Primary Youth Social Action
Students benefit from helping their local community. Can we extend the positive impact of volunteering to primary schools?
The RSA and RSA Academies are working in 10 primary schools helping Year 4 students take part in ‘social action’.
What is social action?
Social action is something done for the benefit of the community. For example, fundraising for a local charity or helping to restore and clean up a local park.
We want to find out how we can create opportunities for primary school students to take part in social action with a ‘double benefit’ – that’s where social action that is good for the community, but also benefits the students themselves.
Why primary schools?
Social action isn’t common in primary schools. Surveys show most teachers either don’t know what social action is or haven’t thought about it. But we think social action in primary schools is important.
Research shows young people who take part in social action before they’re 10 years old are more than twice as likely to keep participating in the community. (This is called a ‘habit of service’).
However, many primary age pupils, their schools, and their communities are missing out on the benefits youth social action has to offer.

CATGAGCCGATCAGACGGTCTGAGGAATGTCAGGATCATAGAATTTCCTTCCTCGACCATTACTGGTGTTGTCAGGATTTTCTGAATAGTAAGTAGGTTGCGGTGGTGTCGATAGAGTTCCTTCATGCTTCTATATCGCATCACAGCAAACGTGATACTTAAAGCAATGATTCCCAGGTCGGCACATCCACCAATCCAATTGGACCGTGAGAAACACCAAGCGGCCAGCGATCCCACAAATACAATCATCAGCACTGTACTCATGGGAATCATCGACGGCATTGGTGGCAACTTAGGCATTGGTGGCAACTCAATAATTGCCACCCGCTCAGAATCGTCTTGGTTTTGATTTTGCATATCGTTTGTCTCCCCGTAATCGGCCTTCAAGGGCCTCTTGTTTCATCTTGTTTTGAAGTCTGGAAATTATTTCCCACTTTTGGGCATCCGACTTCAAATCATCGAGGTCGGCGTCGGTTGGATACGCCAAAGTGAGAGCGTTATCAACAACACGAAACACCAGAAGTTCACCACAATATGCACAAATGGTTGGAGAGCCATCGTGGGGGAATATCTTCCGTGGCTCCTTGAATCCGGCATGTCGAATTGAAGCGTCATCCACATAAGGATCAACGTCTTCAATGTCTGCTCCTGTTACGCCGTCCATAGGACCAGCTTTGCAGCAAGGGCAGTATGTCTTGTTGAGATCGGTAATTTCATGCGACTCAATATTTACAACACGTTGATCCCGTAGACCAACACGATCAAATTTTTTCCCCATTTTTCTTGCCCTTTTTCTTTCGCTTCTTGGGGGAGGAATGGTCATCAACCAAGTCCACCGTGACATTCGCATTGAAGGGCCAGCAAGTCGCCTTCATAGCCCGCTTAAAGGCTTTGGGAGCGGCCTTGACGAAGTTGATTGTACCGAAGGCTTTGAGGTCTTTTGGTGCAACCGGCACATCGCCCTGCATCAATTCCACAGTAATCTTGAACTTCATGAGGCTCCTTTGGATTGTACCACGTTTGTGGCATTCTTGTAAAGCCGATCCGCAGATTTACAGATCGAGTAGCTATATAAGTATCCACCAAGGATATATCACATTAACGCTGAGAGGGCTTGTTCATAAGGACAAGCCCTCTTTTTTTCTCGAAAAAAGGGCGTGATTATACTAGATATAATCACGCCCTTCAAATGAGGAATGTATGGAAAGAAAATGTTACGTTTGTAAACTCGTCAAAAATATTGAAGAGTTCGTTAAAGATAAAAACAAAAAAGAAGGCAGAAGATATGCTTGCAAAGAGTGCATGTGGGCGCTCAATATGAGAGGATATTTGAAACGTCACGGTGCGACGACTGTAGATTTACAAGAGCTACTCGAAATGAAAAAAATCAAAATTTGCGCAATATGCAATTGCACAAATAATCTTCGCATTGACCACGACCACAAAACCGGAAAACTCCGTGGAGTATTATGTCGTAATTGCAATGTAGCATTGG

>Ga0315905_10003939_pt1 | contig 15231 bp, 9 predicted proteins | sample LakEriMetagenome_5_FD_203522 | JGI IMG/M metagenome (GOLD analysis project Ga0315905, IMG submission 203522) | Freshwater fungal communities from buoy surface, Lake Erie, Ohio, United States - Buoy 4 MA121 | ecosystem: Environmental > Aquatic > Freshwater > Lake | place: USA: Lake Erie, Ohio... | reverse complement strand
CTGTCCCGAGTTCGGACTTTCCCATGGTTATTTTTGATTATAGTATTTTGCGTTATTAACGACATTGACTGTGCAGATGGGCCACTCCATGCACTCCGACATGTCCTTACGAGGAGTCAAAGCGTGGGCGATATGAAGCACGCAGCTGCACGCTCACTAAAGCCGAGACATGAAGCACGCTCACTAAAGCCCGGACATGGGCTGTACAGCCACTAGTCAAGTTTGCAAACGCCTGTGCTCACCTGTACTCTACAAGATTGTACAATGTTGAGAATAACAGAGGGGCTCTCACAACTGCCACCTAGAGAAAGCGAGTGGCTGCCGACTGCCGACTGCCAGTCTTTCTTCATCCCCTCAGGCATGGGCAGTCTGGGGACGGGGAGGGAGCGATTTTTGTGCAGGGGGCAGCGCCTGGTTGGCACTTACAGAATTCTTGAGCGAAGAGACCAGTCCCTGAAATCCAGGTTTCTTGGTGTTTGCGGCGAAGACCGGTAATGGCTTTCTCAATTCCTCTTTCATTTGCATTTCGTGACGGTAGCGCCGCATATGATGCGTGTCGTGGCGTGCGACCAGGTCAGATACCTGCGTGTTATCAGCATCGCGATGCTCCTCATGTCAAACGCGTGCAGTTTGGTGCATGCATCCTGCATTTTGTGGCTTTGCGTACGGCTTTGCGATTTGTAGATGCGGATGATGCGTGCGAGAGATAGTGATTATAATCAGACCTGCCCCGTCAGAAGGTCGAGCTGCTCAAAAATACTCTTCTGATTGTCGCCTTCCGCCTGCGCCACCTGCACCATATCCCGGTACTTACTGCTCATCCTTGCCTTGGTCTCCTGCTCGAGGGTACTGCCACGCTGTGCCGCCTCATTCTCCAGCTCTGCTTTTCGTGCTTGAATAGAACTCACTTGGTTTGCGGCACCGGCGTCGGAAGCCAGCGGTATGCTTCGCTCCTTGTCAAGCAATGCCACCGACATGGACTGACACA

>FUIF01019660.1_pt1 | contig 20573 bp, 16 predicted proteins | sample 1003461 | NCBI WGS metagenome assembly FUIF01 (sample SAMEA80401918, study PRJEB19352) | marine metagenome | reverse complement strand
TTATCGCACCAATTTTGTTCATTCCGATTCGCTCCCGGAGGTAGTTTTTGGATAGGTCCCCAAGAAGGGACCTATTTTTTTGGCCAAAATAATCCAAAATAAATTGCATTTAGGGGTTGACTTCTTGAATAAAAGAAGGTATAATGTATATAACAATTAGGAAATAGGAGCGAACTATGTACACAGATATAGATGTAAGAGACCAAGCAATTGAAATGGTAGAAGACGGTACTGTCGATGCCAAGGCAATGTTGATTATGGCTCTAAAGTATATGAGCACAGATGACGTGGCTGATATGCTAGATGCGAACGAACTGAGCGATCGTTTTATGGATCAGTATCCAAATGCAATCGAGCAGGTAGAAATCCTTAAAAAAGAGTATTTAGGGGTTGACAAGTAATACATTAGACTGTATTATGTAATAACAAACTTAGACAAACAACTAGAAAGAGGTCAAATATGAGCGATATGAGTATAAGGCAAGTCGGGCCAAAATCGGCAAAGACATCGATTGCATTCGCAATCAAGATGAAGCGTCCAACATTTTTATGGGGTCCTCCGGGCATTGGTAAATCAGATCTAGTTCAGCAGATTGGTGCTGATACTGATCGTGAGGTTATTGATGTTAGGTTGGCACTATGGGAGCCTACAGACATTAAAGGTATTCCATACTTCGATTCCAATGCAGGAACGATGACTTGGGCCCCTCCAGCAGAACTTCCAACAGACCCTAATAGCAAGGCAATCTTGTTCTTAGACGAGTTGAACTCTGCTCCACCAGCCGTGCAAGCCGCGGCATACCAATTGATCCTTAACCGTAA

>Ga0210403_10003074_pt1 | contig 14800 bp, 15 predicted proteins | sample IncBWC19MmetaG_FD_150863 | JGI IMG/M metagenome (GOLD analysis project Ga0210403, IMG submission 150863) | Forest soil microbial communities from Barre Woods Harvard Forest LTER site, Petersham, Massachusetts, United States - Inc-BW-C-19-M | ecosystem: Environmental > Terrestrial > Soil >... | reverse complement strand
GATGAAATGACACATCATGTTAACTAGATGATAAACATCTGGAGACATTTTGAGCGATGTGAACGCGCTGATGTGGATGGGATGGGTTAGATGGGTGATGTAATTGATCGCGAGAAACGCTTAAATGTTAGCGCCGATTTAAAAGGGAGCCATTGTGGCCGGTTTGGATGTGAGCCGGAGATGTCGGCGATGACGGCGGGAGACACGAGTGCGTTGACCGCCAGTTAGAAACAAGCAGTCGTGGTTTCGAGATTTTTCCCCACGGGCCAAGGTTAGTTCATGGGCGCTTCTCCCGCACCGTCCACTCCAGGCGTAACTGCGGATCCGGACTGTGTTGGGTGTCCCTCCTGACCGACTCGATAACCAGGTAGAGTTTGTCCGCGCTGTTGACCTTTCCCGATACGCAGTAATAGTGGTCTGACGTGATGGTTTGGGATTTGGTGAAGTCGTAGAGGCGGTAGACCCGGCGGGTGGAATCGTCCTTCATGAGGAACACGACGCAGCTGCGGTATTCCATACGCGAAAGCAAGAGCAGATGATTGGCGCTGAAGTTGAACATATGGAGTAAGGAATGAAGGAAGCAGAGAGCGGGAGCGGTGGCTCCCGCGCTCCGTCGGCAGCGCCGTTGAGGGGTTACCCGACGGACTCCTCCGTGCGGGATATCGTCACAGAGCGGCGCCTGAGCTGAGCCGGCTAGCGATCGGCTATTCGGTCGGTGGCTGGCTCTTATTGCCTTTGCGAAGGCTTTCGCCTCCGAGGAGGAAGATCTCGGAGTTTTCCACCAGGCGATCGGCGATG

About the project
Over the last three years, in partnership with the Pears #iwill Fund, the we’ve been exploring high-quality youth social action in the primary phase. We designed, delivered and evaluated RSA4, a youth social action programme for Year 4 pupils in nine schools in the West Midlands.
Through a process of action research, we identified some of the wide benefits to pupils as well as the challenging and enabling factors for educators when embedding youth social action in primary schools.
The Citizens of now report (2021) and launch event are a celebration of the RSA4 schools’ efforts and achievements. We hope that with the practical guidance, it inspires more teachers to embed youth social action in their own settings, empowering pupils to be socially responsible citizens of now.
- The Pears #iwill Fund is created by Pears Foundation, and match funded by the #iwill Fund, a £54 million joint investment from The National Lottery Community Fund and the Department for Digital, Culture, Media and Sport (DCMS).
- The #iwill Fund brings together a group of organisations who all contribute funding to embed meaningful social action into the lives of young people.
- The #iwill Fund supports the aims of the #iwill movement - to make involvement in social action a part of life for young people, by recognising the benefit for both young people and their communities.
- By bringing together funders from across different sectors, the #iwill Fund is helping to grow more high-quality social action opportunities for young people.